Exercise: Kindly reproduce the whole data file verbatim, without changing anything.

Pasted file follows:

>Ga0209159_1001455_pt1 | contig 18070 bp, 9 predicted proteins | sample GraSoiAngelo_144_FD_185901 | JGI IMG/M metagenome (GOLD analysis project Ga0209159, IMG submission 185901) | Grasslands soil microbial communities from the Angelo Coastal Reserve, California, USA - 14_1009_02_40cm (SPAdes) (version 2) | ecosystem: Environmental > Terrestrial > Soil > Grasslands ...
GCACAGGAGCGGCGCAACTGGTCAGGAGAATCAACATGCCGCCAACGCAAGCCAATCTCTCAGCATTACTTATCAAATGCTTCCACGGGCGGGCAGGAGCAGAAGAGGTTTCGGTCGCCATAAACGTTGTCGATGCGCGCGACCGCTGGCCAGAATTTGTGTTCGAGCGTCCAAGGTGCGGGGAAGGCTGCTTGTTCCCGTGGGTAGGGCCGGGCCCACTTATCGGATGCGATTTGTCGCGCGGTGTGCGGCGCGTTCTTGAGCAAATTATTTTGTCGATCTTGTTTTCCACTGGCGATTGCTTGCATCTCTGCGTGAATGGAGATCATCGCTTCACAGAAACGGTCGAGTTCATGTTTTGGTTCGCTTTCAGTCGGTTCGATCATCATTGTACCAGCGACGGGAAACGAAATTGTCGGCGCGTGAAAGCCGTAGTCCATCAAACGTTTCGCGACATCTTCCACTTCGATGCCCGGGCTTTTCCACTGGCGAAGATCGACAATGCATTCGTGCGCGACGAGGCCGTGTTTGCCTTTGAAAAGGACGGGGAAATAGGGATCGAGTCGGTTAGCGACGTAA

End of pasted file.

>Ga0209159_1001455_pt1 | contig 18070 bp, 9 predicted proteins | sample GraSoiAngelo_144_FD_185901 | JGI IMG/M metagenome (GOLD analysis project Ga0209159, IMG submission 185901) | Grasslands soil microbial communities from the Angelo Coastal Reserve, California, USA - 14_1009_02_40cm (SPAdes) (version 2) | ecosystem: Environmental > Terrestrial > Soil > Grasslands ...
GCACAGGAGCGGCGCAACTGGTCAGGAGAATCAACATGCCGCCAACGCAAGCCAATCTCTCAGCATTACTTATCAAATGCTTCCACGGGCGGGCAGGAGCAGAAGAGGTTTCGGTCGCCATAAACGTTGTCGATGCGCGCGACCGCTGGCCAGAATTTGTGTTCGAGCGTCCAAGGTGCGGGGAAGGCTGCTTGTTCCCGTGGGTAGGGCCGGGCCCACTTATCGGATGCGATTTGTCGCGCGGTGTGCGGCGCGTTCTTGAGCAAATTATTTTGTCGATCTTGTTTTCCACTGGCGATTGCTTGCATCTCTGCGTGAATGGAGATCATCGCTTCACAGAAACGGTCGAGTTCATGTTTTGGTTCGCTTTCAGTCGGTTCGATCATCATTGTACCAGCGACGGGAAACGAAATTGTCGGCGCGTGAAAGCCGTAGTCCATCAAACGTTTCGCGACATCTTCCACTTCGATGCCCGGGCTTTTCCACTGGCGAAGATCGACAATGCATTCGTGCGCGACGAGGCCGTGTTTGCCTTTGAAAAGGACGGGGAAATAGGGATCGAGTCGGTTAGCGACGTAA